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Ward Cunningham's Smallest Federated Wiki Paves Road To Our Curated Future

By   /  March 9, 2012  /  No Comments

Ward Cunningham, inventor of the wiki, is percolating another project: The Smallest Federated Wiki. This week he gave a presentation entitled, Missing From the Beginning: The Federation of Wikis Abstract, at the University of Advancing Technology (UAT) theatre, which is viewable here, and he’s been hosting Google+ hangouts about the work, too.

So, what is the Smallest Federated Wiki? The idea behind the work-in-progress, launched at IndieWebCamp this past summer and as explained here, is to innovate in three ways: The new Wiki shares through federation, composes by refactoring and wraps data with visualization. As Cunningham said in the March 7 presentation, “We’re making an ecosystem here for sharing data about ideas. I’m taking the conversation about how we’re going to live going forward, to be based on ideas backed up by data that we can understand because it has sensible visualizations.”

In the UAT Theatre Cunningham discussed this further, describing a vision of people flipping through web pages on their iPads and dragging and dropping content that’s meaningful to them to the wiki. And then, as they realize they’re on to something good – something that they want to share – they pull up those pages and further rearrange and edit and add to the information, within and across pages.

“Curating is the creative stuff of our future,” he said. “There’s just going to be so much stuff that curating it is the way we’re going to assemble the stories that are interesting.”

A Federated Wiki page will be a collection of paragraphs and paragraph-like items, such as images and data, constructed using a simple JSON model of the page. “What’s important is the basic and straightforward schema we have with this JSON can be shared between a wide variety of sites,” Cunningham has noted in one of his github video presentations exploring the idea. Even data collected from sensors can be published as a Federated Wiki page.

“This is really doing essentially Linked Data, just using JSON not RDF,” says Dr. Michael Hausenblas, Research Fellow at the Linked Data Research Centre at the Digital Enterprise Research Institute NUIG. “It doesn’t matter if you use JSON or an RDF serialisation, as long as you have fine-grained identifiers for each entity and you have typed links between entities. As long as you have this basic structure (of the Linked Data principles), you can one-to-one translate this to RDF.”  There may even be opportunity, he thinks, for the work to intersect with the Wikidata project, the new effort from Wikimedia that will help bring structured data into Wikipedia.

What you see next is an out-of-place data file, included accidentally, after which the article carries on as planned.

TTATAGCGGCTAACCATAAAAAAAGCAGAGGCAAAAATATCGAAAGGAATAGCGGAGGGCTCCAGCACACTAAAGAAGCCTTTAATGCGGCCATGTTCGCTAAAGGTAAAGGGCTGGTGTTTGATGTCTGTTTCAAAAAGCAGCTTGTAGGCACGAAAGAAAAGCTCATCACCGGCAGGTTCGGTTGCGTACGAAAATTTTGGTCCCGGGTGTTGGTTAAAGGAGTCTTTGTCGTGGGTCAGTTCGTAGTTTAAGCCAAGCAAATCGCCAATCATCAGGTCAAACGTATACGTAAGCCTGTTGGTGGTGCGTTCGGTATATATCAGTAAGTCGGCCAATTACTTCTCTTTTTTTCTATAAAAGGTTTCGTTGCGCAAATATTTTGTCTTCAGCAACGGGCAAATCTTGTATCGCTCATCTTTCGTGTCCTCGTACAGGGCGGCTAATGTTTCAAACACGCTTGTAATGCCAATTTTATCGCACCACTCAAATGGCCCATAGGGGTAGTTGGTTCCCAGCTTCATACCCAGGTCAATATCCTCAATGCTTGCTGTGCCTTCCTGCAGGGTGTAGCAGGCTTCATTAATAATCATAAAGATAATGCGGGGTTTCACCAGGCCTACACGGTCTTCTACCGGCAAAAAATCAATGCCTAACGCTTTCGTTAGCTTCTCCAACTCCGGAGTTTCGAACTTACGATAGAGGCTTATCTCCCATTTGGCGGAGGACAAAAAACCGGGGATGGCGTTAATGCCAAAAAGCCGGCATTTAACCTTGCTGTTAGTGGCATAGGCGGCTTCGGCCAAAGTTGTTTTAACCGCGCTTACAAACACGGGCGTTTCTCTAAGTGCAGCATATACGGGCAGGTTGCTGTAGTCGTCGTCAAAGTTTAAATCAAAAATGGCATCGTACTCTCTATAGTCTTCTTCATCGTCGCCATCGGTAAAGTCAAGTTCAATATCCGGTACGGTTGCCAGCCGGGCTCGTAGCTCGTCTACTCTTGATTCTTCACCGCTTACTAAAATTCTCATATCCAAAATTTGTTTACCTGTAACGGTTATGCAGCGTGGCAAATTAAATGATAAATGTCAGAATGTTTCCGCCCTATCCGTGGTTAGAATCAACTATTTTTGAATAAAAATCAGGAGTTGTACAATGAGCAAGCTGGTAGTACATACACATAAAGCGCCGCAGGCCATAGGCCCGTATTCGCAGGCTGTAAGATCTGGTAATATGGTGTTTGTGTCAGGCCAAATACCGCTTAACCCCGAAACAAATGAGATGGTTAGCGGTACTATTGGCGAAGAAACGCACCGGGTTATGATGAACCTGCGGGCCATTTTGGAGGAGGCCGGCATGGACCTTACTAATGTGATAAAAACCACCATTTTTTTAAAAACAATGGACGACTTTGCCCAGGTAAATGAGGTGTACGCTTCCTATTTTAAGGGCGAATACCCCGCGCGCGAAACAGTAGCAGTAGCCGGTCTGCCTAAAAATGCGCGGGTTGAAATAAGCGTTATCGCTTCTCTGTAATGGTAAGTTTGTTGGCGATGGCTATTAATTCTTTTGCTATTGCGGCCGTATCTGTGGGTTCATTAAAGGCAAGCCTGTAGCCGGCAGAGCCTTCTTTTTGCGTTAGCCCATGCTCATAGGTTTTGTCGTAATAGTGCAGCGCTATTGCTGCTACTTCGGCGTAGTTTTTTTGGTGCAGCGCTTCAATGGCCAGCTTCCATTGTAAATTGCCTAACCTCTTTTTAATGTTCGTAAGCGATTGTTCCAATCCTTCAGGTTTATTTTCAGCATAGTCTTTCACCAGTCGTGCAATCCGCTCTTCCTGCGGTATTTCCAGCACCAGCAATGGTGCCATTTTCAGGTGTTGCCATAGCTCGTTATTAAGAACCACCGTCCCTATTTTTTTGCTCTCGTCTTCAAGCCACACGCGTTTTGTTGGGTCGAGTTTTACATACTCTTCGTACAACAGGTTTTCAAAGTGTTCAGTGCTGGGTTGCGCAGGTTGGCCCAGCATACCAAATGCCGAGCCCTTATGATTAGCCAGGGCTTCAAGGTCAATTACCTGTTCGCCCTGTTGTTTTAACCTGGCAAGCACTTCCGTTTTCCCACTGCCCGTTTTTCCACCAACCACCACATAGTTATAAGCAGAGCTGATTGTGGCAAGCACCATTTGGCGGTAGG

The Smallest Federated Wiki project also includes a journal feature, showing the series of edits that created the paragraph. An important part of the federated concept for the source page creators is that, “when you take my page and make changes, I can see what you’ve done and if I want to, [I can] change my site,” Cunningham says in another video. And if not, not. Edits done to a remote page become the curator’s, but servers can participate with each other so as to make it possible to get back to the original source as pages travel from site to site around the Federated Wiki World.

Also buried within the JSON code can be data, such as time series with temperatures. The capability to add visualizations to that data is there, too; for instance, with Stanford’s D3.JS library it is possible to reach into the documents on a page, find the data and render it into a chart. The visualization tools themselves can be pages within the Federated Wiki. “Those who visualize the data can be just another third party on this federated web,” Cunningham said in the presentation. Paragraphs also can use a variety of markup languages that come from plug-in support.

The interest and participation in the project so far has Cunningham feeling he’s on to something. During the presentation he told the audience that he thinks he’s “stumbled into a corner of the web space that is not well explored and where there’s a lot of opportunity.”


About the author

Jennifer Zaino is a New York-based freelance writer specializing in business and technology journalism. She has been an executive editor at leading technology publications, including InformationWeek, where she spearheaded an award-winning news section, and Network Computing, where she helped develop online content strategies including review exclusives and analyst reports. Her freelance credentials include being a regular contributor of original content to The Semantic Web Blog; acting as a contributing writer to RFID Journal; and serving as executive editor at the Smart Architect Smart Enterprise Exchange group. Her work also has appeared in publications and on web sites including EdTech (K-12 and Higher Ed), Ingram Micro Channel Advisor, The CMO Site, and Federal Computer Week.

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